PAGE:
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El Paso herald. (El Paso, Tex.) 1901-1931, February 12, 1910, Image 1

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AH the News
If eraid Prints It first
I While It's Fresh. JLjj JLi fl-JK-Hi - , n B) P -BL Bi JML5S aJBLa fcr Utfflfti- gJLoJLrifl P
In Honor Of the Birth Of the Great Commoner-Abraha
KV X K K IB1 t7 - HF HB B li HB BK(BIKI KT KS H B M 1 SB PIT WW l BB B 9f S a -. AV
Factory Costing a Million
and a Half Dollars is Now
in Operation.
"Wheels are turning at the plant of
the Southwestern Portland Cement com
pany, which Is now operating at a ca
pacity of 750 barrels a day while 150
men. are being given employment.
C Leonardt, of LosAngeJes, presi
dent of the Southwestern Portland Ce
ment company, came here from the
coast and personally superintended the
starting of the plant for the regular
Mr. Leonardt was at the cement
works at 7 oclock in the morning and
remained throughout the day, going
from department to department until
he witnessed the sacks being placed In
readiness for the market.
For 15 days, the plant will continue
Jebe operated at the capacity of 750
barrels of cement daily and after that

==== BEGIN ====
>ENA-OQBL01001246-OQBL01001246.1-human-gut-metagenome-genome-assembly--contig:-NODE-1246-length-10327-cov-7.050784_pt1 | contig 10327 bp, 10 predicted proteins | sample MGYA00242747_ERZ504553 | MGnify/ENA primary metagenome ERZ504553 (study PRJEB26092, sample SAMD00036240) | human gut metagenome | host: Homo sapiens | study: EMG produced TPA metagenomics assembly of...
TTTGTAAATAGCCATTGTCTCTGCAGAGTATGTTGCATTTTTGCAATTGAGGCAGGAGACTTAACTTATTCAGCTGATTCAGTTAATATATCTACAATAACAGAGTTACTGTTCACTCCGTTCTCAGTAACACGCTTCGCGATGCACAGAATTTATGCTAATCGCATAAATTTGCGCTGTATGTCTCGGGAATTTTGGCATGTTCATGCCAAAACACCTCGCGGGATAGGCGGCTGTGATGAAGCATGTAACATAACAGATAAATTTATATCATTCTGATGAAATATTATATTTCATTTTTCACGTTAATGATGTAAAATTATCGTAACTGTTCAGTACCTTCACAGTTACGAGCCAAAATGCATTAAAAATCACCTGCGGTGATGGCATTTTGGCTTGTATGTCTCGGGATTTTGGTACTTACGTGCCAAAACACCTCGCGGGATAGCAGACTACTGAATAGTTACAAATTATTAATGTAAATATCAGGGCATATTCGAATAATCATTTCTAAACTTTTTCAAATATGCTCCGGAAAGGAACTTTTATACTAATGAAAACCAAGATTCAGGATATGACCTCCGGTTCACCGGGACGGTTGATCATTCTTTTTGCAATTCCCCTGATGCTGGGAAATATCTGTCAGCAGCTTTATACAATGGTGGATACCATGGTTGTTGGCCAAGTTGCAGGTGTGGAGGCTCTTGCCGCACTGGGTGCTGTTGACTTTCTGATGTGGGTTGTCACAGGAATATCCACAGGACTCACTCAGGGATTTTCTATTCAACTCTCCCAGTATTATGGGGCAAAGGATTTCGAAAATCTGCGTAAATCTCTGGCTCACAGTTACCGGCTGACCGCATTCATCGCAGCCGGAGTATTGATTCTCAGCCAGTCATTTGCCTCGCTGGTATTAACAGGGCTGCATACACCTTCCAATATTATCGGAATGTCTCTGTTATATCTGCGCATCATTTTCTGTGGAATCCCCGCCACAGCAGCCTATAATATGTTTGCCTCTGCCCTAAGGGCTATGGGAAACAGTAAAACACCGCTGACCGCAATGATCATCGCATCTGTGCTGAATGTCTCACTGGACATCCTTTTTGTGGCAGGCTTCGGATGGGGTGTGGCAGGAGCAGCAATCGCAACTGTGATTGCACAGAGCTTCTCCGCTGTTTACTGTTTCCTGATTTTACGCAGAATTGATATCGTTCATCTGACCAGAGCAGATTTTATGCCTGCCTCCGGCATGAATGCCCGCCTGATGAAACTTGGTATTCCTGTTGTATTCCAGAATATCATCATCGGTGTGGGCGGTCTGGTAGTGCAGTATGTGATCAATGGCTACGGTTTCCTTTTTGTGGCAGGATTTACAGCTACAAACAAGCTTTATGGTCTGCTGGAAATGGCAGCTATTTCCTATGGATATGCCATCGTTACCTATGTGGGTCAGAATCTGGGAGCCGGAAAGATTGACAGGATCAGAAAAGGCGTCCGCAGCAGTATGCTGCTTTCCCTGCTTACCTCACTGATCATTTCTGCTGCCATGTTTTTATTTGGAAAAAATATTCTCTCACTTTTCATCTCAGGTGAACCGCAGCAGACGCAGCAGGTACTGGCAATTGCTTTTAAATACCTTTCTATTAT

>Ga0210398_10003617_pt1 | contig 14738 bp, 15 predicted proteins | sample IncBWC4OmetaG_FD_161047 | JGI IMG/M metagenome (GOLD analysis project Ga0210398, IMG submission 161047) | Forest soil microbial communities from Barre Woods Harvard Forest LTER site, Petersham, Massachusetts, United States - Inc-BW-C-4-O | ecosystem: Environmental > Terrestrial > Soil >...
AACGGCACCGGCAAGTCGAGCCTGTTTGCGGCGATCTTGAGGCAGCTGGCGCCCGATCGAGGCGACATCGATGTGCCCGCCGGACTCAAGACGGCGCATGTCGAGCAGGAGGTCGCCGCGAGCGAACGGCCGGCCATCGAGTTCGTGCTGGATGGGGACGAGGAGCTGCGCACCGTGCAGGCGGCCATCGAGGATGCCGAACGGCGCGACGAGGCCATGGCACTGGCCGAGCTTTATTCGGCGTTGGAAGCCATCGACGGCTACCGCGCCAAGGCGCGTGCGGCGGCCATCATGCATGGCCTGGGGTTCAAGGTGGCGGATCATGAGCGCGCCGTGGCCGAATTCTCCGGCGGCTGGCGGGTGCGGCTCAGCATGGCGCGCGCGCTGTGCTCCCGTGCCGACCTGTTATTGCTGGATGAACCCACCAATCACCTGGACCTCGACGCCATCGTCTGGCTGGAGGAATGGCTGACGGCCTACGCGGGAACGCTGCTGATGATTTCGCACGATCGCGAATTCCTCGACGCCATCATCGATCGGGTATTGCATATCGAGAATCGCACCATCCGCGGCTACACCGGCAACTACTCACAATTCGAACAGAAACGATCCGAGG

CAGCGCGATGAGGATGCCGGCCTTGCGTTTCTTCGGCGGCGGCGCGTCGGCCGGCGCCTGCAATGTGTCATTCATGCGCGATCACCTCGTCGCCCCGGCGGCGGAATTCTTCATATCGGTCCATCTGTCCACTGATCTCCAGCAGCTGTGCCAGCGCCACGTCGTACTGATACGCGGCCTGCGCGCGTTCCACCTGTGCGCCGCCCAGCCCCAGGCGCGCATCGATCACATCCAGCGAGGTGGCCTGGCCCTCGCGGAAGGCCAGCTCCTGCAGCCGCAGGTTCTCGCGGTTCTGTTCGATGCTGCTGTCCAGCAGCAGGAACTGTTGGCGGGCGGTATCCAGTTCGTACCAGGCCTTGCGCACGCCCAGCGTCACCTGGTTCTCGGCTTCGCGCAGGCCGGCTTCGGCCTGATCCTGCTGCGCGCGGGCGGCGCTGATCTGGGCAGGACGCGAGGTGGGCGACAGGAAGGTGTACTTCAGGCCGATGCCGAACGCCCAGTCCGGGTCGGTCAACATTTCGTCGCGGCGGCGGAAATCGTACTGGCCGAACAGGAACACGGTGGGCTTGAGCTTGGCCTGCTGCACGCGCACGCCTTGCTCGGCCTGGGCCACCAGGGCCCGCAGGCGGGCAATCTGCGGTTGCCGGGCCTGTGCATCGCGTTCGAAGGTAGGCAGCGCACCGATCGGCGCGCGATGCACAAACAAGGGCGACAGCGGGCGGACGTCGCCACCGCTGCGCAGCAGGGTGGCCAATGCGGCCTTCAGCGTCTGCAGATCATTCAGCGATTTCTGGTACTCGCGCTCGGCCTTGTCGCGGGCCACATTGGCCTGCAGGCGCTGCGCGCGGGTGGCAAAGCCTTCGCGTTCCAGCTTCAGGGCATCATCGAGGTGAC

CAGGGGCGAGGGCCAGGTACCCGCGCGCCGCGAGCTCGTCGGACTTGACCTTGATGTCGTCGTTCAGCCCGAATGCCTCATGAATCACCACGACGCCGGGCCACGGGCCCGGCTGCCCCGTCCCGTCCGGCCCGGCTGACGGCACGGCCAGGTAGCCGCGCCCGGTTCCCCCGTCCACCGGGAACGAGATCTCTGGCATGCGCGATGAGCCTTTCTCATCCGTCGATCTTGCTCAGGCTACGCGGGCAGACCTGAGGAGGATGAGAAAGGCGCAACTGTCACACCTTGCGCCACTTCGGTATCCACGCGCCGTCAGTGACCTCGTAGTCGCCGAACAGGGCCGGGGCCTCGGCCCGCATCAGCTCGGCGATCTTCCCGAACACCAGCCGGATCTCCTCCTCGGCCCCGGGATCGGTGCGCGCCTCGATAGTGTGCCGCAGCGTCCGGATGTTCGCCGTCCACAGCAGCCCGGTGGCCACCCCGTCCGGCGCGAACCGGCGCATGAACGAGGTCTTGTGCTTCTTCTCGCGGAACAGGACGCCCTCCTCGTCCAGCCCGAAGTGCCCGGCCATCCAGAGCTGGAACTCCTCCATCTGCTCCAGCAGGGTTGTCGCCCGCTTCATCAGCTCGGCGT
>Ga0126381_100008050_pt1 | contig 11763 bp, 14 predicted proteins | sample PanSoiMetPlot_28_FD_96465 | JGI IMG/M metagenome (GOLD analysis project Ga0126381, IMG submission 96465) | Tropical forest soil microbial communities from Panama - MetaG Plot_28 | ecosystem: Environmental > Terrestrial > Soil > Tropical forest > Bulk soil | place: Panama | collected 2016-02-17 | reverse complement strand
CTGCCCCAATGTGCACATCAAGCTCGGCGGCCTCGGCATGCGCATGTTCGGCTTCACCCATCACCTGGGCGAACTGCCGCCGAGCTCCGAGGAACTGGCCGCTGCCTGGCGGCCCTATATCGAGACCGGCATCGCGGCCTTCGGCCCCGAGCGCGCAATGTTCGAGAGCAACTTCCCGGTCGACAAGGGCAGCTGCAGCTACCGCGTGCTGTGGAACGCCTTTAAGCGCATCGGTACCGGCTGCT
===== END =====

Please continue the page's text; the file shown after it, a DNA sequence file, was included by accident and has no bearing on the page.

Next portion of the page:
time if will be run at Its full capacity
of 1500 barrels dally. The force of men
will also be increased from 150 to 200
men at that time.
Mr. Leonardt, who made it possible
for SI Paso to have this gigantic in
dustry by interesting viocal and outside
capital in the project, will return to
Lob Angeles tonight
The El Paso cement plant cost a mil
lion and a half dollors.
President Raynolds Savs It
Is Not After Other
Property, However.
That the First National bank will re
main in the present location at the cor
ner of San Antonio and El Paso streets
Is the statement of Joshua Raynolds,
president of the bank.
Humors have been numerous of late
regarding the bank seeking a new lo
cation and also of its contemplated ac
tion of acquiring more property in Its
present vicinity.
Asked today If the bank had an option
on the south section of the present
building, which was recently purchased
(Continued on Page Seven.)
San Jacinto plaza will be known unof
ficially as skyscraper plaza if the build